[Novosibirsk, Russia, 21 June 2017]
His Excellency Mr Dmitry Rogozin, Deputy Prime Minister of the Russian Federation,
Governor of Novosibirsk Oblast Mr Vladimir Gorodetsky,
Distinguished dignitaries and delegates,
Ladies and gentlemen,
It is a great pleasure for me to address the Plenary Session of the 5th International Forum for Technological Development TECHNOPROM. I thank Mr Rogozin and the organizers for the invitation.
I am also delighted to visit the beautiful city of Novosibirsk, which is also the science and technology capital of Russia. I am impressed by the all round development of the city and its stellar contributions to the development of Russia as a whole.
TECHNOPROM has, in the five years since its inception, grown to become a leading international forum in the area of technology with over 50 business events and an impressive 6000 participants. The focus this year on breakthrough technologies in the scientific, technological and innovative fields has established this event as a key forum for insights and business opportunities into leading technological products and technologies.
Ladies and gentlemen,
This year, India and Russia are celebrating the 70th Anniversary of the establishment of diplomatic relations. Over the past seven decades, our relations have grown from strength to strength.
For India, relations with Russia are a key foreign policy priority. Russia is been a trusted and time-tested partner.
Since the signing of the Declaration of India-Russia Strategic Partnership in 2000, our bilateral ties have witnessed enhanced levels of cooperation in a wide range of areas. Today, we enjoy vibrant and mutually beneficial political ties, defence and security cooperation, trade and economic partnership, science and technology linkages and cultural exchanges.
Our long standing and wide ranging cooperation with Russia in the field of military technical cooperation has graduated from a simple buyer-seller relationship to one involving joint research, development and production of advanced defence systems. The Brahmos Missile System and the licensed production of advanced Sukhoi 30 aircraft in India are recent highlights of our bilateral cooperation, which today covers practically all areas in defence.
I have just co-chaired with Deputy Prime Minister Rogozin the inaugural meeting of the India-Russia High Level Science and Technology Committee. Together, we have resolved to place our scientific and technological cooperation at the centre of our future relationship.
This new mechanism will further energise our partnership by opening up advanced areas of cooperation that will benefit our future generations.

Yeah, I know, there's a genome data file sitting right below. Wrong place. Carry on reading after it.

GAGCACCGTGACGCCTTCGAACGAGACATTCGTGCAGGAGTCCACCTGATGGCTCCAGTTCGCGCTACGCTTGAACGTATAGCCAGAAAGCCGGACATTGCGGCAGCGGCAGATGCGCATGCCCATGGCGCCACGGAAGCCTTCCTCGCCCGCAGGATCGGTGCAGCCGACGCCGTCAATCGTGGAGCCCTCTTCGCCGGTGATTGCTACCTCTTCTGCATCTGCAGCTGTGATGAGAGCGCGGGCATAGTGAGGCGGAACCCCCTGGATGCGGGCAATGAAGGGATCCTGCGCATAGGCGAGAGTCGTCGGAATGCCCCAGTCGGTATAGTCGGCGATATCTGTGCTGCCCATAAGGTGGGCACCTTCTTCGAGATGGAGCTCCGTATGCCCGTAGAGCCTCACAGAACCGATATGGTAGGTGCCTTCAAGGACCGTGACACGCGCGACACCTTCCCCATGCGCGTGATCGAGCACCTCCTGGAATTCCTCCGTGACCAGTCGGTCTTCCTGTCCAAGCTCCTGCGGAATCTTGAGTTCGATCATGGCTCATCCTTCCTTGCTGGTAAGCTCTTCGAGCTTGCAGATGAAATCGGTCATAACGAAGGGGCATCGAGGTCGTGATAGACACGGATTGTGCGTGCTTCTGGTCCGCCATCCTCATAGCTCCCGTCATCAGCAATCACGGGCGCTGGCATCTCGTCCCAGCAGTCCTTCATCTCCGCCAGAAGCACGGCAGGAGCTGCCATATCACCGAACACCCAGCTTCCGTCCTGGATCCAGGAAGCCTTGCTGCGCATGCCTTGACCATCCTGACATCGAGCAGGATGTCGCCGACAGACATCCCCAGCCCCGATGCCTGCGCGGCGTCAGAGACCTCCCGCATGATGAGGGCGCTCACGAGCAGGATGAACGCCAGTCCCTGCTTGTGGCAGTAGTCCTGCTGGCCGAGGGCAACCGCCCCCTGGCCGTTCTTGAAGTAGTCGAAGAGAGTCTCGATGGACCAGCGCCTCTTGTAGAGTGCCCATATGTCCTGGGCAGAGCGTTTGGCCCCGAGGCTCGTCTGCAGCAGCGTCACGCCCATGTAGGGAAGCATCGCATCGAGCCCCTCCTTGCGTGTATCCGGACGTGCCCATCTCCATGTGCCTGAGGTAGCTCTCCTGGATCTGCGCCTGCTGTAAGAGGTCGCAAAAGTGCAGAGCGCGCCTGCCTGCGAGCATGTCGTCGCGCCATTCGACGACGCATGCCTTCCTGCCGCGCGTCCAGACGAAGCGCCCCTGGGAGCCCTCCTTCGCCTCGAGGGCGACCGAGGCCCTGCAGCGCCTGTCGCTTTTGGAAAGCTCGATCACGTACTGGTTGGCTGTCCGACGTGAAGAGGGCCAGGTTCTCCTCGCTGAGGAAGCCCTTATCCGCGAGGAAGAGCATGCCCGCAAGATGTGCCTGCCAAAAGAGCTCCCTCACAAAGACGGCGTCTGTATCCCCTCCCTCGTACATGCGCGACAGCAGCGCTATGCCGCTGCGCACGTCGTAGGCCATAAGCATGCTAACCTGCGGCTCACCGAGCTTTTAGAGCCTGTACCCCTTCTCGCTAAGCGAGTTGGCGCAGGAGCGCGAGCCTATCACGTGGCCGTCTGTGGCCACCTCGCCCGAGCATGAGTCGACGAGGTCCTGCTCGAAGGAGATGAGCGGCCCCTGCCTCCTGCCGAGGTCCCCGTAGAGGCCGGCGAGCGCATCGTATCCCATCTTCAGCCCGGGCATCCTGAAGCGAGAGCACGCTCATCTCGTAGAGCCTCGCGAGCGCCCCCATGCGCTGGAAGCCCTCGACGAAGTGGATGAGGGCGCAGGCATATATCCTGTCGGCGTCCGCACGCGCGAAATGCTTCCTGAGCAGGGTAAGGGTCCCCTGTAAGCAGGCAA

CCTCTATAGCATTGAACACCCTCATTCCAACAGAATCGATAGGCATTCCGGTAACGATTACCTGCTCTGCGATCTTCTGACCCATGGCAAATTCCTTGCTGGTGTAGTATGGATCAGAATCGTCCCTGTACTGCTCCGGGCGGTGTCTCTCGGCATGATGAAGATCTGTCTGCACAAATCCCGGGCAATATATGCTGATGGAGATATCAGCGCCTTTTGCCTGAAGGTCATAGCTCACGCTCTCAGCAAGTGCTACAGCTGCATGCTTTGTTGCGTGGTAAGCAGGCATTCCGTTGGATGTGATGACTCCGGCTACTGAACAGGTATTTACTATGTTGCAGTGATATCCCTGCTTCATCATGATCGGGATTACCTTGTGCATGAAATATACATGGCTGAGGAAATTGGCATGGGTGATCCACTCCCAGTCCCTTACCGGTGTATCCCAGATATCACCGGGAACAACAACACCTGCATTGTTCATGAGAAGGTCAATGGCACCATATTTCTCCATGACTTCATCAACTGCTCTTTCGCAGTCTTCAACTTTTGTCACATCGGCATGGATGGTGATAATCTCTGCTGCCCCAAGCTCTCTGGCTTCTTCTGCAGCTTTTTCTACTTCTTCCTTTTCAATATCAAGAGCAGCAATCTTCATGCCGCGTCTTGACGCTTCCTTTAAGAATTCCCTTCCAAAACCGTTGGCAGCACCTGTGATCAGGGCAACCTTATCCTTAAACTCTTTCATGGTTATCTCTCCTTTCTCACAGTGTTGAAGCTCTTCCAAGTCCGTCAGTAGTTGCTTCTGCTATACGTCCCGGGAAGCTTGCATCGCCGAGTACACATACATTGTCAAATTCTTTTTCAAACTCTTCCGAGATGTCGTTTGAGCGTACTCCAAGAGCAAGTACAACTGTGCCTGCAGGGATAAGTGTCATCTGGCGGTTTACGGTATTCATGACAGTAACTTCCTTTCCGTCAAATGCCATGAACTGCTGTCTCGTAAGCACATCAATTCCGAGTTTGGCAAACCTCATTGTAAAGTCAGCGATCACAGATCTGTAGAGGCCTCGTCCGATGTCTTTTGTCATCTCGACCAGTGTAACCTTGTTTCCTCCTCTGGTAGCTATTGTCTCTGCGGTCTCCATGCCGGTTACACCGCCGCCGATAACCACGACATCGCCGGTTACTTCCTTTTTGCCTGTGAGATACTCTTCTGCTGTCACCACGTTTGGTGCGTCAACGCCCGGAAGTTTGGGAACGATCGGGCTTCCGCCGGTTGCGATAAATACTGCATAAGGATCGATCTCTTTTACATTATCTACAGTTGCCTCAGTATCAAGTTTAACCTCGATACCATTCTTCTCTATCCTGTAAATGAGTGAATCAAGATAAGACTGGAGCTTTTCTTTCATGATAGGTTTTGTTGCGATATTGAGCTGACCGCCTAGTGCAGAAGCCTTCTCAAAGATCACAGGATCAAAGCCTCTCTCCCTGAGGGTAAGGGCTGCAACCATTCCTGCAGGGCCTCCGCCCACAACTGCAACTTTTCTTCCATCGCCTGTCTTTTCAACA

The Prime Minister of India, Shri Narendra Modi, had immediately after forming the Government, launched the flagship ‘Make in India’ initiative to promote manufacturing in India.
We recognize that in today’s fast moving world of technological innovation and information driven business models, manufacturing can thrive only if we are able to establish a symbiotic relationship between innovation and enterprise.
I have been asked to share a few thoughts today about how we intend to develop the defence manufacturing sector, which is one of the key areas identified in the Make in India initiative.
Firstly, we have initiated a series of policy and procedural changes to facilitate tie-ups, including joint ventures and technology partnerships between Indian and foreign companies.
Russian companies, which already have a long experience of working in India and working with India are well placed to take a leading role in this process.
Since the announcement of ‘Make in India’ initiative by the Hon’ble Prime Minister, we have witnessed tremendous and growing enthusiasm and participation from private companies in the area of defence production.
In the days to come, we hope to fully harness the energies, entrepreneurial spirit and enterprise of the private sector in the area of defence manufacturing.
Here again, Russia as India’s largest, oldest and most trusted partner in defence hardware and equipment, would have a comparative advantage in partnering with Indian companies for realizing ‘Make in India’ potential in defence production.
Further, we recognize that technological progress is spread across the spectrum of products from full platforms to the smallest of hardware components or software. We are thus placing great emphasis on development of capacities in the areas of components and sub-systems, with a view to developing a vibrant ecosystem of defence manufacturing.